Volcker and Lewitt Drop Bombs on Financial Regulatory Reform

Will the financial regulatory reform truly change the Wall Street landscape and insure America never again experiences the economic crisis of the last few years? While we will likely see a number of our political operatives at 1600 Pennsylvania Avenue and on Capitol Hill waving flags and banging drums when the reform measures are inevitably passed, let’s listen to some political and financial insiders who have a different take on the reform measures.

Paul Volcker, former Fed chairman and current White House economic adviser, is clearly looking to clear his name prior to the passage of this reform. He spoke at length in an article released by The New York Times, Volcker Pushes for Reform, Regretting Past Silence.  Paul dropped the following bomb,

When it comes to interpreting the financial legislation, Mr. Volcker says he remains less than impressed. “We have to have a regulatory system that reflects today’s problems and tomorrow’s potential problems,” he says. “This bill attempts to do that. Does it do it perfectly? Obviously it does not go as far as I felt it should go.”

In a similar vein, the Financial Times addresses the upcoming financial regulatory reform in an article this morning. The FT’s John Plender writes, Tackling Anti-Social Financial Behavior,

On the topic of shareholder democracy, corporate governance and anti-social behaviour, I cannot do better than quote Michael Lewitt of Harch Capital Management on Dodd-Frank: “The financial reform bill that is emerging from Congress leaves so much essential work undone, and is so obviously a sell-out to special interests and expensive Wall Street lobbying efforts, that it can only be considered the latest example of all that is wrong with the American political system. In addition to leaving untouched the single biggest threat to financial stability – naked credit default swaps – it also fails to address the bleeding ulcers of Fannie Mae and Freddie Mac, ignores the deficiencies of the rating agencies and leaves most of the details of financial reform to be filled in by regulators, whose record in effectively doing their jobs is, to put it more politely than it deserves, pathetic.”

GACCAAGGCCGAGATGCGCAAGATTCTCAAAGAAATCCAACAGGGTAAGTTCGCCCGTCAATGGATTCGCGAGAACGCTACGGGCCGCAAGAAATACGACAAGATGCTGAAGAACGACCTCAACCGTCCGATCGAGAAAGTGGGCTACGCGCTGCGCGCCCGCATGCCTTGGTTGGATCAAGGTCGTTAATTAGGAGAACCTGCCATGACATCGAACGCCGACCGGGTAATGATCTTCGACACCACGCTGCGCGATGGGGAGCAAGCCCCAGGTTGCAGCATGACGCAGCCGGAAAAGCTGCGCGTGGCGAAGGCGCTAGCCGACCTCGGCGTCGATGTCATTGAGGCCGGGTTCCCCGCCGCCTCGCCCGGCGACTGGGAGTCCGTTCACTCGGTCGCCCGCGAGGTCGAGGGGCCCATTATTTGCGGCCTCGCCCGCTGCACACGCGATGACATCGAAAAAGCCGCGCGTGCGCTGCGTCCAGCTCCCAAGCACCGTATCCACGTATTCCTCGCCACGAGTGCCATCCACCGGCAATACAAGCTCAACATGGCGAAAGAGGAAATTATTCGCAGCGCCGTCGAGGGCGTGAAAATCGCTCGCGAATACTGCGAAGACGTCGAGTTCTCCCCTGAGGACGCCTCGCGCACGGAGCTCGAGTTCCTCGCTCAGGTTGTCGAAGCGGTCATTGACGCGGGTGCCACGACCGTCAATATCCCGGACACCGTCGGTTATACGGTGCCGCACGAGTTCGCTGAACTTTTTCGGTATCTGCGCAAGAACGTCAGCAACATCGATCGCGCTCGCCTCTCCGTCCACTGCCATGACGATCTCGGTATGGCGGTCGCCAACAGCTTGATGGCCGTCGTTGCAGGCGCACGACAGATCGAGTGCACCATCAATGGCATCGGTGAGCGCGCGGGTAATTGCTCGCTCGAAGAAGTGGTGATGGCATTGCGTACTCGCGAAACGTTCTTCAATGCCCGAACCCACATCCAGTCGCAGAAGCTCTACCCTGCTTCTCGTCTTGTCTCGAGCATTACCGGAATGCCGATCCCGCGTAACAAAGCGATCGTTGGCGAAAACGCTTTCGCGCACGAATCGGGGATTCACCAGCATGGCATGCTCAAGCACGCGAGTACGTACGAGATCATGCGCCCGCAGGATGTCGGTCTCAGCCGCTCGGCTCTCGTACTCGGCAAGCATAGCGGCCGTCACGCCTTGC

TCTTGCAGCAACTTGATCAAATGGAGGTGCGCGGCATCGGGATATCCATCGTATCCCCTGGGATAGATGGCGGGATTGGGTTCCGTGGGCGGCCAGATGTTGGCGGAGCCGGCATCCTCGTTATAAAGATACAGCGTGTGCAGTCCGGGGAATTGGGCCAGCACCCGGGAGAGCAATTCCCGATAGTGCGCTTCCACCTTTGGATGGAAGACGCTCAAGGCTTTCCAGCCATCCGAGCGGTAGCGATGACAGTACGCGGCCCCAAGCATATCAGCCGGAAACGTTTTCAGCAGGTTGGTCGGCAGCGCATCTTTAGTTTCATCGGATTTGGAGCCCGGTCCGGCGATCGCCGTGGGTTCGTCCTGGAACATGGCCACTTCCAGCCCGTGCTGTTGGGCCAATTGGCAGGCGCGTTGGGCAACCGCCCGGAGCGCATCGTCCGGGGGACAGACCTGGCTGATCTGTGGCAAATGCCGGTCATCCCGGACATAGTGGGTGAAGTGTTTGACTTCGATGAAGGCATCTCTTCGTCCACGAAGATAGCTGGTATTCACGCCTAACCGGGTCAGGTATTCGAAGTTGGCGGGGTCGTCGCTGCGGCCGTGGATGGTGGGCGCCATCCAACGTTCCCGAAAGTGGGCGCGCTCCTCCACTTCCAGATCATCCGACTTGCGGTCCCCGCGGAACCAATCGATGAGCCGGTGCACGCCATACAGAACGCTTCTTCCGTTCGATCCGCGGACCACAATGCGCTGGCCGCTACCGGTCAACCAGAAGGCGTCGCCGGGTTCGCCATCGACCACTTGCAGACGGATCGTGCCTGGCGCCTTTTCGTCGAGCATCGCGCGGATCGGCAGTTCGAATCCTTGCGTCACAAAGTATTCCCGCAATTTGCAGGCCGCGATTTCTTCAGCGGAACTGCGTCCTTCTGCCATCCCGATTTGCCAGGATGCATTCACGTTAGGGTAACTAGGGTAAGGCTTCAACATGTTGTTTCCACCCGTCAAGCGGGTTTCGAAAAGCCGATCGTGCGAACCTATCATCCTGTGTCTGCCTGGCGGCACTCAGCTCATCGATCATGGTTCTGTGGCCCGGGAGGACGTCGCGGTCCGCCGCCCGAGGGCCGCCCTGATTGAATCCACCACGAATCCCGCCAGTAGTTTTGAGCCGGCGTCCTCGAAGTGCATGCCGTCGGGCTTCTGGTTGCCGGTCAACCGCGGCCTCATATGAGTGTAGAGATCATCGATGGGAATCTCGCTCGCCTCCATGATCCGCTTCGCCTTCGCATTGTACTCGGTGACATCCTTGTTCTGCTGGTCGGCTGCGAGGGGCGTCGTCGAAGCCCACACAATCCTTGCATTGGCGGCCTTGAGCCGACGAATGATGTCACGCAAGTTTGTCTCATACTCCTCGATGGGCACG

Mr Lewitt was prescient about the financial crisis. For my money, he is also on the mark here.

I would concur. We should not get overly comfortable thinking that this reform as drafted will necessarily prevent another crisis.

Navigate accordingly.

About Larry Doyle 522 Articles

Larry Doyle embarked on his Wall Street career in 1983 as a mortgage-backed securities trader for The First Boston Corporation. He was involved in the growth and development of the secondary mortgage market from its near infancy.

After close to 7 years at First Boston, Larry joined Bear Stearns in early 1990 as a mortgage trader. In 1993, Larry was named a Senior Managing Director at the firm. He left Bear to join Union Bank of Switzerland in late 1996 as Head of Mortgage Trading.

In 1998, after 15 years of trading and precipitated by Swiss Bank’s takeover of UBS, Larry moved from trading to sales as a senior salesperson at Bank of America. His move into sales led him to the role as National Sales Manager for Securitized Products at JP Morgan Chase in 2000. He was integrally involved in developing the department, hiring 40 salespeople, and generating $300 million in sales revenue. He left JP Morgan in 2006.

Throughout his career, Larry eagerly engaged clients and colleagues. He has mentored dozens of junior colleagues, recruited at a number of colleges and universities, and interviewed hundreds. He has also had extensive public speaking experience. Additionally, Larry served as Chair of the Mortgage Trading Committee for the Public Securities Association (PSA) in the mid-90s.

Larry graduated Cum Laude, Phi Beta Kappa in 1983 from the College of the Holy Cross.

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